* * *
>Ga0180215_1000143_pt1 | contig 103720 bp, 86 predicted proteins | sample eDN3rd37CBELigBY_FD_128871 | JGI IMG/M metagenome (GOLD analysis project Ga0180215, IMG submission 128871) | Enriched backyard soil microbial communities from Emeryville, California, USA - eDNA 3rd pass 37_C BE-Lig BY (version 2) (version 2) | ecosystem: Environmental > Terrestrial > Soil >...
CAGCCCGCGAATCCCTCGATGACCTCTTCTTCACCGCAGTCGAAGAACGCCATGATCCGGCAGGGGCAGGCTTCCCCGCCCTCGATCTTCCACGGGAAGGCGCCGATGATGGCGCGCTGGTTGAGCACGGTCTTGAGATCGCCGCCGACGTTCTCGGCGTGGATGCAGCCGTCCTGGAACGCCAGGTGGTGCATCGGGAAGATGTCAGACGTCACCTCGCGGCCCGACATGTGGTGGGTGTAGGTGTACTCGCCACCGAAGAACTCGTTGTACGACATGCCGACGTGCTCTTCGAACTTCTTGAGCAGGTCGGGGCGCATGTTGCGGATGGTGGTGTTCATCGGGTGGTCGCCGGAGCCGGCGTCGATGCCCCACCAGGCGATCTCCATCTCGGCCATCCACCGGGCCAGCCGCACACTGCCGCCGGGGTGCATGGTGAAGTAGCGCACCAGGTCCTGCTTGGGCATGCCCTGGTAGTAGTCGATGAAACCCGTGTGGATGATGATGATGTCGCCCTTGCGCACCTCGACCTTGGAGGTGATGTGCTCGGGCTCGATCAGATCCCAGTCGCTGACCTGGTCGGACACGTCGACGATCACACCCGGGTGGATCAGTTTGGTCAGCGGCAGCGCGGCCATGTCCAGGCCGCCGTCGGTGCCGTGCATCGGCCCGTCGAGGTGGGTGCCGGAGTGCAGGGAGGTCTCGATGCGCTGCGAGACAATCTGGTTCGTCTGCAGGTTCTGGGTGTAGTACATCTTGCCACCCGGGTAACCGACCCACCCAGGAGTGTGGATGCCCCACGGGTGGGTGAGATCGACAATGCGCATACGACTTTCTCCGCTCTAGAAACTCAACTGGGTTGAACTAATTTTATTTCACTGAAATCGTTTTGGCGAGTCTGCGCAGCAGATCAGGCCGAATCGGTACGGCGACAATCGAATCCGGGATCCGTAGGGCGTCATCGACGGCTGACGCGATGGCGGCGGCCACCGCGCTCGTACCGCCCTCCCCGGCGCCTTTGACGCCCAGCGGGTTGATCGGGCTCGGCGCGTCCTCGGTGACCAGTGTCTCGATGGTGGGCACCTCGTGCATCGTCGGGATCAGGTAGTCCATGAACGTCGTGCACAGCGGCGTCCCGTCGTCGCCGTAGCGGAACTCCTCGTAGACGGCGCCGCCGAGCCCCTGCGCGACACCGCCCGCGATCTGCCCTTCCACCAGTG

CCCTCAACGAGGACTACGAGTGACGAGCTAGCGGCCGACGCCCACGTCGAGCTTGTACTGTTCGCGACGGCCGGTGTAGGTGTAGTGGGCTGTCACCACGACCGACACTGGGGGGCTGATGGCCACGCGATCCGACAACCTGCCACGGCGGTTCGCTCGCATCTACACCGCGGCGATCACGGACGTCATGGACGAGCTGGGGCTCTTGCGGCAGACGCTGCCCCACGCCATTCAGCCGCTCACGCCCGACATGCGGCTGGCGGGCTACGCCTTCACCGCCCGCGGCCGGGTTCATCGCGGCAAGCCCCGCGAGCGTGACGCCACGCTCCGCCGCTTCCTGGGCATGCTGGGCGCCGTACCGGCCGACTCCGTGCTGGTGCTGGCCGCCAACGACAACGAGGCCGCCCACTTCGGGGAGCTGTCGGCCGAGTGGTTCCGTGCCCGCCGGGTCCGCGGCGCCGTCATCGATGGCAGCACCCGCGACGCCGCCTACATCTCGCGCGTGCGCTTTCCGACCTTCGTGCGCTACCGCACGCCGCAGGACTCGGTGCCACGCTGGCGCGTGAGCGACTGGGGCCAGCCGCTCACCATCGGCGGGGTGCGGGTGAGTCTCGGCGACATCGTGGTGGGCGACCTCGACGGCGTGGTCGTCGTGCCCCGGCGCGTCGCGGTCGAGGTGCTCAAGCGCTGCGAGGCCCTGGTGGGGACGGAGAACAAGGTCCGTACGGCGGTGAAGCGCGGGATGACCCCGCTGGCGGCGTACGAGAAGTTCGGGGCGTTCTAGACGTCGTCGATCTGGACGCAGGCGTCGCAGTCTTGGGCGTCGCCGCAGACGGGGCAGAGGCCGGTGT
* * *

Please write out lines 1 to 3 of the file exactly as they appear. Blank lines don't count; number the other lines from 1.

>Ga0180215_1000143_pt1 | contig 103720 bp, 86 predicted proteins | sample eDN3rd37CBELigBY_FD_128871 | JGI IMG/M metagenome (GOLD analysis project Ga0180215, IMG submission 128871) | Enriched backyard soil microbial communities from Emeryville, California, USA - eDNA 3rd pass 37_C BE-Lig BY (version 2) (version 2) | ecosystem: Environmental > Terrestrial > Soil >...
CAGCCCGCGAATCCCTCGATGACCTCTTCTTCACCGCAGTCGAAGAACGCCATGATCCGGCAGGGGCAGGCTTCCCCGCCCTCGATCTTCCACGGGAAGGCGCCGATGATGGCGCGCTGGTTGAGCACGGTCTTGAGATCGCCGCCGACGTTCTCGGCGTGGATGCAGCCGTCCTGGAACGCCAGGTGGTGCATCGGGAAGATGTCAGACGTCACCTCGCGGCCCGACATGTGGTGGGTGTAGGTGTACTCGCCACCGAAGAACTCGTTGTACGACATGCCGACGTGCTCTTCGAACTTCTTGAGCAGGTCGGGGCGCATGTTGCGGATGGTGGTGTTCATCGGGTGGTCGCCGGAGCCGGCGTCGATGCCCCACCAGGCGATCTCCATCTCGGCCATCCACCGGGCCAGCCGCACACTGCCGCCGGGGTGCATGGTGAAGTAGCGCACCAGGTCCTGCTTGGGCATGCCCTGGTAGTAGTCGATGAAACCCGTGTGGATGATGATGATGTCGCCCTTGCGCACCTCGACCTTGGAGGTGATGTGCTCGGGCTCGATCAGATCCCAGTCGCTGACCTGGTCGGACACGTCGACGATCACACCCGGGTGGATCAGTTTGGTCAGCGGCAGCGCGGCCATGTCCAGGCCGCCGTCGGTGCCGTGCATCGGCCCGTCGAGGTGGGTGCCGGAGTGCAGGGAGGTCTCGATGCGCTGCGAGACAATCTGGTTCGTCTGCAGGTTCTGGGTGTAGTACATCTTGCCACCCGGGTAACCGACCCACCCAGGAGTGTGGATGCCCCACGGGTGGGTGAGATCGACAATGCGCATACGACTTTCTCCGCTCTAGAAACTCAACTGGGTTGAACTAATTTTATTTCACTGAAATCGTTTTGGCGAGTCTGCGCAGCAGATCAGGCCGAATCGGTACGGCGACAATCGAATCCGGGATCCGTAGGGCGTCATCGACGGCTGACGCGATGGCGGCGGCCACCGCGCTCGTACCGCCCTCCCCGGCGCCTTTGACGCCCAGCGGGTTGATCGGGCTCGGCGCGTCCTCGGTGACCAGTGTCTCGATGGTGGGCACCTCGTGCATCGTCGGGATCAGGTAGTCCATGAACGTCGTGCACAGCGGCGTCCCGTCGTCGCCGTAGCGGAACTCCTCGTAGACGGCGCCGCCGAGCCCCTGCGCGACACCGCCCGCGATCTGCCCTTCCACCAGTG

CCCTCAACGAGGACTACGAGTGACGAGCTAGCGGCCGACGCCCACGTCGAGCTTGTACTGTTCGCGACGGCCGGTGTAGGTGTAGTGGGCTGTCACCACGACCGACACTGGGGGGCTGATGGCCACGCGATCCGACAACCTGCCACGGCGGTTCGCTCGCATCTACACCGCGGCGATCACGGACGTCATGGACGAGCTGGGGCTCTTGCGGCAGACGCTGCCCCACGCCATTCAGCCGCTCACGCCCGACATGCGGCTGGCGGGCTACGCCTTCACCGCCCGCGGCCGGGTTCATCGCGGCAAGCCCCGCGAGCGTGACGCCACGCTCCGCCGCTTCCTGGGCATGCTGGGCGCCGTACCGGCCGACTCCGTGCTGGTGCTGGCCGCCAACGACAACGAGGCCGCCCACTTCGGGGAGCTGTCGGCCGAGTGGTTCCGTGCCCGCCGGGTCCGCGGCGCCGTCATCGATGGCAGCACCCGCGACGCCGCCTACATCTCGCGCGTGCGCTTTCCGACCTTCGTGCGCTACCGCACGCCGCAGGACTCGGTGCCACGCTGGCGCGTGAGCGACTGGGGCCAGCCGCTCACCATCGGCGGGGTGCGGGTGAGTCTCGGCGACATCGTGGTGGGCGACCTCGACGGCGTGGTCGTCGTGCCCCGGCGCGTCGCGGTCGAGGTGCTCAAGCGCTGCGAGGCCCTGGTGGGGACGGAGAACAAGGTCCGTACGGCGGTGAAGCGCGGGATGACCCCGCTGGCGGCGTACGAGAAGTTCGGGGCGTTCTAGACGTCGTCGATCTGGACGCAGGCGTCGCAGTCTTGGGCGTCGCCGCAGACGGGGCAGAGGCCGGTGT